So this morning I once again pulled out the instrument cluster and then proceeded to remove the heater control panel, wiper and light switches.

In order to remove the heater control panel I had to disconnect the 3 cables that control the in-cabin air flow and its at this point that things took a bit of a turn.

Whilst removing the cables, I noticed that 2 of the 3 cables were completely seized. After disconnecting the cables it became apparent that the cables are fine, its the little doors inside the heater box that have seized up. So I put on my big boy pants and removed the whole heater box. Mucky job as even though I drained the radiator the heater core still holds a bit of coolant. Good thing the carpet and underlay are still out.

As you can see from the photos below the heater plenum is well shagged with not only a seized control, but big gaping holes in the housing. So this is going to need some loving, but I'll put it to one side for the moment whilst I concentrate on the dash.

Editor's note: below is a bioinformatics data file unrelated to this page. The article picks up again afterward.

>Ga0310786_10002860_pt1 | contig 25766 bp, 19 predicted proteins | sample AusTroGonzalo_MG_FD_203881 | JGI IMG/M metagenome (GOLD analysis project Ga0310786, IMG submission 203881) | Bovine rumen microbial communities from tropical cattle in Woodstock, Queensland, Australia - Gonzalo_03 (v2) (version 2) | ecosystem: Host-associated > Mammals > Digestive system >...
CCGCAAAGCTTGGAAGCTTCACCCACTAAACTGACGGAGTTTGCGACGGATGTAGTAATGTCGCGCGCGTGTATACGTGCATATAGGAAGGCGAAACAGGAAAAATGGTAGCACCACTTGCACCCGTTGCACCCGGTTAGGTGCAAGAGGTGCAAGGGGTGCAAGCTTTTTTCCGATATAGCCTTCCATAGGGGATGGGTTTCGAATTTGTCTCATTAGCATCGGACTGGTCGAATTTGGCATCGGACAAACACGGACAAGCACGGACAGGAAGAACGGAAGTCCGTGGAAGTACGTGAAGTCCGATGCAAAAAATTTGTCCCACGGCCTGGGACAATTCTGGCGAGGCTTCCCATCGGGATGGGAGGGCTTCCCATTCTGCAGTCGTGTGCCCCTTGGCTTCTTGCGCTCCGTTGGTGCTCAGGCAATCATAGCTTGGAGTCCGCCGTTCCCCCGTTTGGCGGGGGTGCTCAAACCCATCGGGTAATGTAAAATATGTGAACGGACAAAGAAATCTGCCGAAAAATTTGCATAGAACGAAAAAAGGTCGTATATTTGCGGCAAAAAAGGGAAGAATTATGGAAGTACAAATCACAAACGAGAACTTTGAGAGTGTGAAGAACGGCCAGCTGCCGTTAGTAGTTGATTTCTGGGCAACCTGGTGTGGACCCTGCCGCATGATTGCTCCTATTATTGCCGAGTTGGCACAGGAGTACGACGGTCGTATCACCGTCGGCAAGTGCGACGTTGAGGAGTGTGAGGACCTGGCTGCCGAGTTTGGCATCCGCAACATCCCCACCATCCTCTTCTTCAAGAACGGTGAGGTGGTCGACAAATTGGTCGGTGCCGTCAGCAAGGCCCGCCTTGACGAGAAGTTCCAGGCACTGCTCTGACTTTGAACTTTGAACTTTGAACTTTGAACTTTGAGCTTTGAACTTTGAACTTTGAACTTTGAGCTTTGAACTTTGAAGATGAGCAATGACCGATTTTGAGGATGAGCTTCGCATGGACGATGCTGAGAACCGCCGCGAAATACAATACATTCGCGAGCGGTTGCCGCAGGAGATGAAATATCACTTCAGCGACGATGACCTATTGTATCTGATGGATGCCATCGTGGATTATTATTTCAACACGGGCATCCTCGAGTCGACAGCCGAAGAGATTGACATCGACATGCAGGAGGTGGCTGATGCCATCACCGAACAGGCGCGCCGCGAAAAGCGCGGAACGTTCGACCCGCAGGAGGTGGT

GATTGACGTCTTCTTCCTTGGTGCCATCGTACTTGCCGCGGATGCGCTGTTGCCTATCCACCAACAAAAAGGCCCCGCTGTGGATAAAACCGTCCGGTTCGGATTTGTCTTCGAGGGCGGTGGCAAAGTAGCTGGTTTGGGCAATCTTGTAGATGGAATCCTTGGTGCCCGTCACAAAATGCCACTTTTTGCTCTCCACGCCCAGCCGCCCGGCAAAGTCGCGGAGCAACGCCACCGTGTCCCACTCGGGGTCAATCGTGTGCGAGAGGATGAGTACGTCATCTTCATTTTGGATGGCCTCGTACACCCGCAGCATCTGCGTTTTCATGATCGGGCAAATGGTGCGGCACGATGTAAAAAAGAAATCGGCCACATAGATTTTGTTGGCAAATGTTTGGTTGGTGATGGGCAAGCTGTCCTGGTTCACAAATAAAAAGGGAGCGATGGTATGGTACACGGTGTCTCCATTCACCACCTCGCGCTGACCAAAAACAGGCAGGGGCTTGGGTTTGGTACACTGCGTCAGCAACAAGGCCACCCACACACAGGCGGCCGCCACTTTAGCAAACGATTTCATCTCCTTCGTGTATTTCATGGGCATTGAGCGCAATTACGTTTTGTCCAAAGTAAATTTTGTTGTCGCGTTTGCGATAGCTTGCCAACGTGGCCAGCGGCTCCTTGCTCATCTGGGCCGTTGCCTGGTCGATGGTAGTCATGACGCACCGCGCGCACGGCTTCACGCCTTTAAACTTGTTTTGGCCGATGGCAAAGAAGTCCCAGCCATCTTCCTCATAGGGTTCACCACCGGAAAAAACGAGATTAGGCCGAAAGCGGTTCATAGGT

20220613_114854.jpg

20220613_113227.jpg

20220613_113243.jpg

20220613_114905.jpg

  • Like 5
Link to comment
Share on other sites

In other news, tucked behind the heater housing I found a little gold nugget .... well almost....

It's a "Proof of Insurance" card issued by the Automobile Club of Southern California back in 2004. Looks like he is a classic car type as the policy lists a 74 Chevy in addition to my 66 Muzzy.

What a find .... I am absolutely foaming as I currently don't have any history of the car when it lived in the USA. It would be so cool if I can track down one of the previous owners.

Anyhoo for privacy reasons for now I've blanked out the person's name on the photo of the card below, but I've already sent an email to a person in San Diego who shares the same name including the middle initial, so we shall see what transpires. 

I'll keep you posted on progress.

Over and out from Straya's own Mike Hammer.

Policy.jpg

  • Like 8
Link to comment
Share on other sites

Join the conversation

You can post now and register later. If you have an account, sign in now to post with your account.

Guest
Reply to this topic...

×   Pasted as rich text.   Paste as plain text instead

  Only 75 emoji are allowed.

×   Your link has been automatically embedded.   Display as a link instead

×   Your previous content has been restored.   Clear editor

×   You cannot paste images directly. Upload or insert images from URL.

 Share

×
×
  • Create New...